Selling with our ears is a needs analysis approach, which can be extremely effective. A needs analysis approach uncovers specific customer needs one question at a time. By listening closely to our customers’ answers, we can identify pain points and circle back to these points when the time is right to go through our brief elevator pitch. This strategy certainly isn’t designed to close a deal, but it is intended to advance the sale to the next stage or create action items around a future visit.
One of my favorite parts of unpeeling the onion is uncovering how much potential business actually exists. I had scheduled a meeting with one of my prospective surgeons to sell a product meant to treat a specific condition; I did not get any of his business at the time. My manager decided to fly up and join the meeting due to the perceived opportunity. At the end of the meeting I asked him how many patients he treated with this condition. He answered truthfully, “Not many”. I was bummed out. Ready to pack it in for the day, I stood up and shook his hand, thanked him for his time and set up a time to demo our product. As we walked out, my manager asked, “How many patients is “not many” for you in a week?” The doctor replied back, “Probably two to four a week.” A light bulb went off in my head; my definition of not many could definitely be different than my customer’s. This could actually be a homerun! I ended up getting his business, and he was one of my busiest surgeons. The point of sharing this experience is, I almost disregarded a huge opportunity because I didn’t finish unpeeling the onion. I made assumptions and stopped asking questions. Always continue to unpeel!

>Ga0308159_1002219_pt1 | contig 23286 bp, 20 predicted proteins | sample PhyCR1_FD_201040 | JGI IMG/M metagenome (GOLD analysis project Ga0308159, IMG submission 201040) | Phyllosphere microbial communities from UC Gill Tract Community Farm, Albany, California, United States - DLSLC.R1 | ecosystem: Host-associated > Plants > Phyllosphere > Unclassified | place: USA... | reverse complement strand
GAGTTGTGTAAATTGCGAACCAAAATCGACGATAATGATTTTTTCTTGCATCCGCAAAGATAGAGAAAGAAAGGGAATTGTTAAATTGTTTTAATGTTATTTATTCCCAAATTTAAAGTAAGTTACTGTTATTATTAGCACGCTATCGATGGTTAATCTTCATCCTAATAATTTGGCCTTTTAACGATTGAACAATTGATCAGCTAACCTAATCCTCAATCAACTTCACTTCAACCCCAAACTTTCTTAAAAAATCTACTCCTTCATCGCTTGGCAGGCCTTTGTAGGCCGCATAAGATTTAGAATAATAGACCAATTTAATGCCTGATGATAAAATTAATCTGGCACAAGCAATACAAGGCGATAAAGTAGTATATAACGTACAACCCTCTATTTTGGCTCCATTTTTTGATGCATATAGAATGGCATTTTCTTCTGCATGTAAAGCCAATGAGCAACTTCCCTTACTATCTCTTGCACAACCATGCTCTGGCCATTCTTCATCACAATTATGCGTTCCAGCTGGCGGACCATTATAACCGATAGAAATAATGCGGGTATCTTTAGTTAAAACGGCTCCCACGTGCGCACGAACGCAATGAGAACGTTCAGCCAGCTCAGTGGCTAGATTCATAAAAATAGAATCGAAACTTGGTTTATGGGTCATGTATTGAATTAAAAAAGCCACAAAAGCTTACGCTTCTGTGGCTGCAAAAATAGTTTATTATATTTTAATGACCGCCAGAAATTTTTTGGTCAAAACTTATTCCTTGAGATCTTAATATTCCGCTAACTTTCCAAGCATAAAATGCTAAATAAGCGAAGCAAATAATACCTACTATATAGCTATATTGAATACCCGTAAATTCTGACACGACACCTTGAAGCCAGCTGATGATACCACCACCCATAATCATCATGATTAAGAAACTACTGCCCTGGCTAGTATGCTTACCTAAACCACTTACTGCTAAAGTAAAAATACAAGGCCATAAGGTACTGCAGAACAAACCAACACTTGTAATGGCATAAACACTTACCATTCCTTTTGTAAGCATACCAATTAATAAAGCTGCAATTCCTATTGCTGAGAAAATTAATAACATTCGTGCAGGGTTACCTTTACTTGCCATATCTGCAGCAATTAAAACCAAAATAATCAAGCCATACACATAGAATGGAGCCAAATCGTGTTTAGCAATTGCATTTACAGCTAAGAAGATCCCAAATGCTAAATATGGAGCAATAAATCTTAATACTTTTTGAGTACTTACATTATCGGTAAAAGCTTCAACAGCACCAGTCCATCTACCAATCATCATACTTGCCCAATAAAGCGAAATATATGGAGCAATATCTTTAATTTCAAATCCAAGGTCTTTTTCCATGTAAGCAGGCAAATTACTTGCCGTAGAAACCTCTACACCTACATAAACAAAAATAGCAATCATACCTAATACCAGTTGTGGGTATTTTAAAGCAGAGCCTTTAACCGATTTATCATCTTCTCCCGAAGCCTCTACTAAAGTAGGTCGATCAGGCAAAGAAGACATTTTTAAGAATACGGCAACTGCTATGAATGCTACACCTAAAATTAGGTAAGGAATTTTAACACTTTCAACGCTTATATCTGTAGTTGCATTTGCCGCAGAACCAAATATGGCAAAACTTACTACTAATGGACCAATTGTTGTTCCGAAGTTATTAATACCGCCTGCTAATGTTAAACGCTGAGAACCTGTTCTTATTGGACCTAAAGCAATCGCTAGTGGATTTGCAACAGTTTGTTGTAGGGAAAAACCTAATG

“What if I am asked to do a presentation in front of many individuals? How is it possible to ask questions in a presentation?” I have heard this question multiple times from peers and trainees, and my simple answer is a quote from my high school basketball coach — “Excuses are for losers.” There are plenty of opportunities to ask questions in a presentation to uncover pain points. The excuses stop here.
Before a presentation, find out as much as you possibly can about the company you are presenting to. Find out why they scheduled you to present. They must think you have a solution to one of their problems if they have allowed you to take some of their time. Determine their expectations and tailor your presentation around what you find out. After you have done this, you can start to identify areas to ask needs-based questions. If you can turn this into organic conversation, that is fantastic — you have done well!
We ultimately sell by listening to our customer. We listen to their needs, their problems, and their successes. We ask targeted questions to obtain specific information to accomplish our goals of the conversation. By listening, we can better understand our customer and how we need to sell to them in order to help them solve their problem.
Key Action Items For “Selling with your Ears”
1. Research your customer to understand their business
2. Ask targeted questions
3. Keep asking questions based on the answers you receive
4. Find pain points by listening
5. Leverage the pain points in an elevator pitch to advance the sale
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Best of Luck!